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Wireless Telephone Directories a Wrong Number for Consumers

A plan by a group of wireless service providers to compile a national database of wireless phone numbers is a wrong number according to a new study from AARP's Public Policy Institute. Furthermore, unwanted cell phone calls are not only a nuisance, but cost consumers money.

The study, which surveyed cell phone users ages 18 and older found cell phone owners highly value the privacy of their wireless telephone numbers; a majority of respondents indicated that they would not want to be included in a newly created wireless phone directory.

"Cell phone subscribers have many incentives to keep their numbers private," said David Certner, Director of Federal Affairs with AARP. "Wireless service providers, unlike their landline counterparts, charge for incoming as well as outgoing calls." He added, "The privacy of wireless subscribers has always been safeguarded. Many cell phone users expect to receive calls only from those individuals to whom they have personally given their number."

Certner added, "This survey underscores the need for legislation (S1963/HR3558), introduced by Senators Arlen Specter (R-PA) and Barbara Boxer (D-CA) in the U.S. Senate, and Representatives Joseph Pitts (R-PA) and Edward Markey (D-MA) in the House. AARP supports these bills, which would ensure that consumers have a choice as to whether or not their cell phone number is included in a wireless directory – and provide protection against being charged for keeping it out."

The idea of a wireless phone directory is troubling to all consumers, but especially older consumers. Only five percent of cell phone users age 65+ said they would want their number to be included in a wireless phone directory. Among all cell phone users, nine out of ten said they value phone number privacy and view the lack of a directory as a good thing.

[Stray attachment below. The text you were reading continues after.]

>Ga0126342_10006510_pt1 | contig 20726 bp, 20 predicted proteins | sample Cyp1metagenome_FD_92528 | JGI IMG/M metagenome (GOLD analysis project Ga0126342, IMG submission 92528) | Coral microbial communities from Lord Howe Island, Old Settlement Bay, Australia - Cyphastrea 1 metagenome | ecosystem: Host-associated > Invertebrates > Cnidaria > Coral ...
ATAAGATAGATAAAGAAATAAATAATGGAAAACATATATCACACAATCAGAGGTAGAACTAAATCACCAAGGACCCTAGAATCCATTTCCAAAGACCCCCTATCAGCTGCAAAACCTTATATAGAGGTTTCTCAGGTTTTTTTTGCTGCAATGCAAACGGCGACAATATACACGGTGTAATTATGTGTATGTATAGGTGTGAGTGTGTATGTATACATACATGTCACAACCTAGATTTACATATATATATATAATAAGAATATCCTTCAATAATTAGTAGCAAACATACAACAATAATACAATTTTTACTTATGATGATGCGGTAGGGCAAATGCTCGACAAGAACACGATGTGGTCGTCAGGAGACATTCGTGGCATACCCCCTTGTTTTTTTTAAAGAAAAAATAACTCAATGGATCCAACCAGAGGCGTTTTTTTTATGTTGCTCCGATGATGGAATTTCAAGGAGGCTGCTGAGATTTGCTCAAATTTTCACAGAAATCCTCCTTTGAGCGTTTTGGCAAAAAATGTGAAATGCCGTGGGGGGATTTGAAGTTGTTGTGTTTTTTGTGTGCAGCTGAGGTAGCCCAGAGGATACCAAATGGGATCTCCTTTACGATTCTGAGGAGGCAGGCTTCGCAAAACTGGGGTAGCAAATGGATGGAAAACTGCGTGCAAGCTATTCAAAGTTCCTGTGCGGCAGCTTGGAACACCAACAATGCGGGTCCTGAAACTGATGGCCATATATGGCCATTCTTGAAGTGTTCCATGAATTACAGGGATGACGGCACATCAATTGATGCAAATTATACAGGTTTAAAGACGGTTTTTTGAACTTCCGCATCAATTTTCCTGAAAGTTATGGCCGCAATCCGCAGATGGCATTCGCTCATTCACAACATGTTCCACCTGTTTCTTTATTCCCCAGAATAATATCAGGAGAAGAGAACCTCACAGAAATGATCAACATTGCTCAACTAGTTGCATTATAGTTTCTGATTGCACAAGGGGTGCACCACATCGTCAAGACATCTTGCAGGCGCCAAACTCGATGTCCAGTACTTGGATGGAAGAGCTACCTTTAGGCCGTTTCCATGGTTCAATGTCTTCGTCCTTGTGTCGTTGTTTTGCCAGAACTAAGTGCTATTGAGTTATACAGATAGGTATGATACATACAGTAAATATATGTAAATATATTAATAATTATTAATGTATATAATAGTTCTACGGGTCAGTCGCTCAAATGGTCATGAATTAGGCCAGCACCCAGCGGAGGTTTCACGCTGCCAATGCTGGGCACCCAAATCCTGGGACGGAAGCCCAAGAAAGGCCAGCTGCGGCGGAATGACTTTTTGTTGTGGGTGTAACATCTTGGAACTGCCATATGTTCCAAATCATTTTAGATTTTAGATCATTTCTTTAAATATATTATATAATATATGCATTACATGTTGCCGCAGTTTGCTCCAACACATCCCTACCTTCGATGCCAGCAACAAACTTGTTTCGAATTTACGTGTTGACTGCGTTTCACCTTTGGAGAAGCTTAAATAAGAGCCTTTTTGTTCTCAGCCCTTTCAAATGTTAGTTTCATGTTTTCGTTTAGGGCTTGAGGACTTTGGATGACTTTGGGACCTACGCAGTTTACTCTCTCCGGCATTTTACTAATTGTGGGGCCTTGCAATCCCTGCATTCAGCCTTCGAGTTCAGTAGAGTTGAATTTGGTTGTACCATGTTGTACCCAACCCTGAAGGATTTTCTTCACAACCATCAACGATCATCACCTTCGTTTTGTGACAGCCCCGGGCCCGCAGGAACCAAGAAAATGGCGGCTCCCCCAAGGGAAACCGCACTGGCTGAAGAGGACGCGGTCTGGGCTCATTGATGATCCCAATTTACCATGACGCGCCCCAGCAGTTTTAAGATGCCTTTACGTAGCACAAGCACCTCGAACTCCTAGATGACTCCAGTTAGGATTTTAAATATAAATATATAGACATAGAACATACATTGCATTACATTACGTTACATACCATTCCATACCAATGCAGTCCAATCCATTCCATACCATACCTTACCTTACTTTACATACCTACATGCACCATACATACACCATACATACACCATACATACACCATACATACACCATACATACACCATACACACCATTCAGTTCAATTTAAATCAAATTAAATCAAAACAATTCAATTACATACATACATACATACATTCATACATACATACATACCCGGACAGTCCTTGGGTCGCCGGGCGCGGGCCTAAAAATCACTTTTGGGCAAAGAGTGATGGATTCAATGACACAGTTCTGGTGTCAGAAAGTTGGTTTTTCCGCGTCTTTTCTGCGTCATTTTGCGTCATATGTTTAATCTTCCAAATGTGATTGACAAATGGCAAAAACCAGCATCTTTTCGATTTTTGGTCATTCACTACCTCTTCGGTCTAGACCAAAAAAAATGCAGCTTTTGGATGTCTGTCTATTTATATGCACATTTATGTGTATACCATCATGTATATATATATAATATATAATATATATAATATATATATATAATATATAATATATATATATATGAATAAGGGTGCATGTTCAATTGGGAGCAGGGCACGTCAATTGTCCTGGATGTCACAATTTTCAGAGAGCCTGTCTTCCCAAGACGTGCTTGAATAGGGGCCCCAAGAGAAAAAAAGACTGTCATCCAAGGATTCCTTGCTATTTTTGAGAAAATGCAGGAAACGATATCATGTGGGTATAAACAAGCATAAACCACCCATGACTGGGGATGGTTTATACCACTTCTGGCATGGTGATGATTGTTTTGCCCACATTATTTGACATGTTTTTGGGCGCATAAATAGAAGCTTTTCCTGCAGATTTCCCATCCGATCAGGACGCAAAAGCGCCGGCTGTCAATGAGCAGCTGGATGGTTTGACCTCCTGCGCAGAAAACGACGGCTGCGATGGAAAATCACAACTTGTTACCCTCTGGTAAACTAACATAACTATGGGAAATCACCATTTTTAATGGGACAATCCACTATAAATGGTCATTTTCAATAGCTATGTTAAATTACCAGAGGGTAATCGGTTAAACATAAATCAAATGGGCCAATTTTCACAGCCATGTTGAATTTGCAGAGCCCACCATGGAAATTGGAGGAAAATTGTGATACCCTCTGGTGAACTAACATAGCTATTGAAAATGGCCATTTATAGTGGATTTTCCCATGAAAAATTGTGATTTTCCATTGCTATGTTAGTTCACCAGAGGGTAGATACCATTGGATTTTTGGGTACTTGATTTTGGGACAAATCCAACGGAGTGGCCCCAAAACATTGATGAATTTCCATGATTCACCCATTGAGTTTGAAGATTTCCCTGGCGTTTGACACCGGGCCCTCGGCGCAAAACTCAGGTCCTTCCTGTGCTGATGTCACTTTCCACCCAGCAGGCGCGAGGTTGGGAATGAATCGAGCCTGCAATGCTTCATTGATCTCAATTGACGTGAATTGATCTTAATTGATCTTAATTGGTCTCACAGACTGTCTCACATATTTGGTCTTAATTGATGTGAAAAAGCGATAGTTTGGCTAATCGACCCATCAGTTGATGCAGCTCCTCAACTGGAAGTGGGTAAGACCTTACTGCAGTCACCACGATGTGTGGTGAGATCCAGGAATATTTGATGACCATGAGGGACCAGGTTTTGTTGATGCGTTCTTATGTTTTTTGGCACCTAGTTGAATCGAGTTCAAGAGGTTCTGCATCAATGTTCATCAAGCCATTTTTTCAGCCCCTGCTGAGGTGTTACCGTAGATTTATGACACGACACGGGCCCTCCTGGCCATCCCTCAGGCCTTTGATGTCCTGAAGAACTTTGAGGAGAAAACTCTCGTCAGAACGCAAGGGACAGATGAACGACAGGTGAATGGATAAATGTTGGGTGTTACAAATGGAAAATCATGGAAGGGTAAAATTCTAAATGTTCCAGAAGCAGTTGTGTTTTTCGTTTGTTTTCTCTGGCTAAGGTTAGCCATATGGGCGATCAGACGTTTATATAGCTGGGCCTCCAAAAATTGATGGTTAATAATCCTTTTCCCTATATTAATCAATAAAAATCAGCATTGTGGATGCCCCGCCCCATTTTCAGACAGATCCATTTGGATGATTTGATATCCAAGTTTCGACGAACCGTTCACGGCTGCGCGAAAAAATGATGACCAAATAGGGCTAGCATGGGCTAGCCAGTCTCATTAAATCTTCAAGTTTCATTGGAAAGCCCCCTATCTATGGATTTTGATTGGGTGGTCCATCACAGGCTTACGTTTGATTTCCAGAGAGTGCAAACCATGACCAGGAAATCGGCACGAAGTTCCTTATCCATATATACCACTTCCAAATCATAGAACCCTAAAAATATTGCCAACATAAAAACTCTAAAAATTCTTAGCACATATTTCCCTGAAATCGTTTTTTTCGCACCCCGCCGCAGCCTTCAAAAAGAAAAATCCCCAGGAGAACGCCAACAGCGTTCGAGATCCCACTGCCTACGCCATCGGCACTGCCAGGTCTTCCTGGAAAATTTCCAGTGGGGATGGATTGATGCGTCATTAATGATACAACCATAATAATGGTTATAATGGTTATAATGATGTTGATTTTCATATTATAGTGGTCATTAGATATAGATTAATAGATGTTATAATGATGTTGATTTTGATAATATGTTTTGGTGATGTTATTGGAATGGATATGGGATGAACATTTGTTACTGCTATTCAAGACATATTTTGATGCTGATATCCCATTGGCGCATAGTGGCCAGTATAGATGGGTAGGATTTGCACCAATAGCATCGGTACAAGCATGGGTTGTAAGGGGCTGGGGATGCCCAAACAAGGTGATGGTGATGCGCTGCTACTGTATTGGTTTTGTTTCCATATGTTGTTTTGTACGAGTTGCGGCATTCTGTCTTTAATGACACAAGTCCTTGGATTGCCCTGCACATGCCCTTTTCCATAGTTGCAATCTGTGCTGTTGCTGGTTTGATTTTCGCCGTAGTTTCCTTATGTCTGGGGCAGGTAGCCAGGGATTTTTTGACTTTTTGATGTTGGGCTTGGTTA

Lou Pare, 71 of Holderness, New Hampshire has been using his cell phone since 1995. "I consider my cell phone number personal. I don't like the idea that it might become available to people I don't know or that I wouldn't want to have it. I'm concerned also that they might charge me a fee to keep my privacy. On top of that, I end up paying for the calls I get whether I want them or not – they eat up the minutes on my plan."

"Consumers today rely on their wireless telephones as a vital means of communication," said Sen. Specter. "Wireless telephones enable families to stay connected, permit commerce to be conducted anywhere at any time, and provide a vital link in the event of an emergency. The legislation enables those consumers who want to be reached to be accessible, while providing privacy protections that are important to consumers."

Sen. Boxer added, "I thank the AARP for their support of this bipartisan legislation. I value the privacy of my wireless number. Wireless numbers should not be made available without the consent of the consumer."

AARP is a nonprofit, nonpartisan membership organization dedicated to making life better for people 50 and over. We provide information and resources; engage in legislative, regulatory and legal advocacy; assist members in serving their communities; and offer a wide range of unique benefits, special products, and services for our members. These include AARP The Magazine, published bimonthly; AARP Bulletin, our monthly newspaper; AARP Segunda Juventud, our quarterly publication for Hispanic members; NRTA Live & Learn for National Retired Teachers Association members; and our Web site, www.aarp.org. We have staffed offices in all 50 states, the District of Columbia, Puerto Rico, and the U.S. Virgin Islands.

The AARP Public Policy Institute (PPI) is the focal point for public policy research and analysis at AARP. Its mission is to inform the development of AARP's public policy positions and to contribute to and influence public debate on issues of importance to mid-life and older persons.

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